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Running on Empty: Sanders’s Influence on the Democratic Party Platform

The more things change, the more they stay the same. That was the message from the Democratic Party to its liberal wing after a hard fought platform battle. The conflict between platform committee appointees by primary opponents Bernie Sanders and Hillary Clinton ended with nearly every policy position supported by the former defeated by acolytes of the second.

This shouldn’t be surprising to any rational observer- the Democratic Party has never been anything more than America’s slightly less right wing party. But for many Sanders supporters, who still have hope in the party’s liberalism, it’s a rude awakening.

That’s a good thing. Hope in the Democratic Party is a non-starter of a position.

Bill McKibben, an environmental activist and the founder of 350.org, wrote an article for Politico recently detailing some of his frustrations with the platform fight. McKibben said that:

We all agreed that America should be operating on 100 percent clean energy by 2050, but then I proposed, in one amendment after another, a series of ways we might actually get there. A carbon tax? Voted down 7-6 (one of the DNC delegates voted with each side). A ban on fracking? Voted down 7-6. An effort to keep fossils in the ground, at least on federal land? Voted down 7-6. A measure to mandate that federal agencies weigh the climate impact of their decisions? Voted down 7-6. Even a plan to keep fossil fuel companies from taking private land by eminent domain, voted down 7-6. (We did, however, reach unanimous consent on more bike paths!)

(If you ever need a quick reminder in how neutered 350.org is, that last celebration of a non-binding agreement on more bike paths… is all you need)

So, no substantive movement on climate change. But what about domestic policy? Would there be any movement on those issues?

Not really.

As Ben Norton reported in Salon, Clinton platform appointees resisted definitive platform changes on domestic issues despite asserting their agreement on general policy.

The representatives appointed by Hillary Clinton to the Democratic Party’s platform drafting committee voted against a $15 minimum wage amendment on Friday……

Paul Booth, an official in the AFSCME labor union who was appointed by Clinton, insisted “the language that we already have is exactly what we need.”

Booth, who was wearing a Hillary Clinton pin in the hearing, claimed that vague language written in the platform just before Ellison’s proposed amendment was already sufficient.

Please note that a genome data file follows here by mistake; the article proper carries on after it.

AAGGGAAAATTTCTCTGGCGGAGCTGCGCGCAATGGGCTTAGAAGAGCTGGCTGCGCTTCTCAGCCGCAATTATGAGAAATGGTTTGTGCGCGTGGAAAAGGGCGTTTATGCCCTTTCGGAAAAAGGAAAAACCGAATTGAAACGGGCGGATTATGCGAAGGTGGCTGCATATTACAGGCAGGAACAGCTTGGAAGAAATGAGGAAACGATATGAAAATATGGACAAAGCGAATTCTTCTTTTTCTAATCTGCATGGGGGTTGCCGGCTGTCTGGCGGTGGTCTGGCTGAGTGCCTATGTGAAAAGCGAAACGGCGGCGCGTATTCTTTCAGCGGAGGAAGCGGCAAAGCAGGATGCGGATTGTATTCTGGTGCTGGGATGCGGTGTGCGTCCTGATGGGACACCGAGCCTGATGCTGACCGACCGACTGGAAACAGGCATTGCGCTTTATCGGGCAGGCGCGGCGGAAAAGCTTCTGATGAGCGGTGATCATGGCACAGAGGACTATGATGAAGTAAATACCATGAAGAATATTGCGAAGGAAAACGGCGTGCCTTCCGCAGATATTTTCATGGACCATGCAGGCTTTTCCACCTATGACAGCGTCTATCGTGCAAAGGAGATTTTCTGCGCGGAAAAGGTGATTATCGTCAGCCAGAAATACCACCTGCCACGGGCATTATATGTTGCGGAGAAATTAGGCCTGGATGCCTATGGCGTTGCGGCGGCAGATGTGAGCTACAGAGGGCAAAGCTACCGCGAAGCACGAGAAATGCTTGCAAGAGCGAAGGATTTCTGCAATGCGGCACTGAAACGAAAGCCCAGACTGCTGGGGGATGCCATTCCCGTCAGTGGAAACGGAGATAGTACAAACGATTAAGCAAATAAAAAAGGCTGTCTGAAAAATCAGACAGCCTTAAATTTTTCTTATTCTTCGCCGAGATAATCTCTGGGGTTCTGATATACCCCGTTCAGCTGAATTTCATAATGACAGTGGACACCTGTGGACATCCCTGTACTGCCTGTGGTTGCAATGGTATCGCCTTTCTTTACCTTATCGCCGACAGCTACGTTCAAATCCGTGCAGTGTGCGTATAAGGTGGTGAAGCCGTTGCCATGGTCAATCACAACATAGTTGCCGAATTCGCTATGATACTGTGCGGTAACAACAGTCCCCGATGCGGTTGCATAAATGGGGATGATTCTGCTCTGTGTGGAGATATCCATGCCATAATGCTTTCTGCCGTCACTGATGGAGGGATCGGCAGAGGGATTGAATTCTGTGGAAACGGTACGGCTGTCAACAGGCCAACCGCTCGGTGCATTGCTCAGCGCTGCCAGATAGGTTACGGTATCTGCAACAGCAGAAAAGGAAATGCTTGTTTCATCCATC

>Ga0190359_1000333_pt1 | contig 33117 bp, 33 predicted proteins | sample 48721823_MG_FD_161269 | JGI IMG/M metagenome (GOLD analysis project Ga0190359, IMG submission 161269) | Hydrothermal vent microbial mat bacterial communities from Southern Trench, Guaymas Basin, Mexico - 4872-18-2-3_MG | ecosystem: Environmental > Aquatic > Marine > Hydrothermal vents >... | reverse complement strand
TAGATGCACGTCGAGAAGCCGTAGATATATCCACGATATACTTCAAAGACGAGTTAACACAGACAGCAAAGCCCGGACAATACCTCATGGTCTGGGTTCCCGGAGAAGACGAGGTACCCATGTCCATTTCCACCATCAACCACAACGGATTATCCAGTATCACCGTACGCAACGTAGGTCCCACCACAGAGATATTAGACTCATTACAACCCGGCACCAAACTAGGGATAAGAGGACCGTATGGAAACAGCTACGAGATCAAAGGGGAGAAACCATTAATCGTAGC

Ellison, however, wanted clearer language that explicitly states that the Democratic Party supports a $15 minimum wage….

The five members of the committee appointed by Sanders — Ellison, Parker, James Zogby, Bill McKibben and Cornel West — joined Rep. Barbara Lee in voting in support of the amendment.

The six members of the committee appointed by Clinton — Center for American Progress President Neera Tanden, Illinois Rep. Luis Gutiérrez, former EPA administrator Carol Browner, former Under Secretary of State Wendy Sherman, Ohio State Rep. Alicia Reece and Paul Booth — joined former California Rep. Howard Berman and Claire’s CEO Bonnie Schaefer in voting against the $15 minimum wage amendment.

The Democratic position was most clearly summed up in their reaction to a request that the platform reflect both candidates’ stated opposition to the Trans-Pacific Partnership:

Overall, Clinton’s surrogates frequently claimed to be on the same side of Sanders’, but opposed the addition of specific policy measures. Paul Booth insisted he prefers “general, in-principle language” that is not binding.

They’ll say whatever you want them to. They just won’t commit to it.

Yet whatever complaints Sanders supporters, and the candidate himself, may have, those complaints are empty and meaningless. Sanders has promised to vote for Clinton in November. His endorsement of his primary rival is coming soon. Clinton represents the “lesser evil.”

I asked Green Party 2016 presidential candidate Jill Stein about that inevitable endorsement and lesser evilism.

“On issue after issue, lesser evilism is hype,” Stein said. “The lesser evil helps fan the flames of the greater evil- in many ways Trump is the product of Clintonism!”

She’s not wrong- Clintonian economic policies have devastated the middle class and driven many to the arms of right wing populism. One hopes Stein can gain the support of Sanders’ supporters, because the Senator from Vermont has lost all semblance of spine.

Take what Sanders said last week to MSNBC’s Nicole Wallace:

Nicole Wallace: “Are you going to vote for Hillary Clinton in November?”

Sen. Bernie Sanders: “Yes. Yeah, I think the issue right here is, I’m going to do everything I can to defeat Donald Trump. … What my job right now is, is to fight for the strongest possible platform in the Democratic convention.”

“The strongest possible platform in the Democratic convention.”

What’s sadder- that this was his fight, or that this was probably the strongest possible platform in the Democratic convention?

There was never any realistic chance of independence from Sanders. Let’s hope his supporters reject the duopoly and walk away from the Democrats.

It’s all we can hope for at this point.

More articles by:

Eoin Higgins has a master’s degree in history from Fordham University. He lives in New York.

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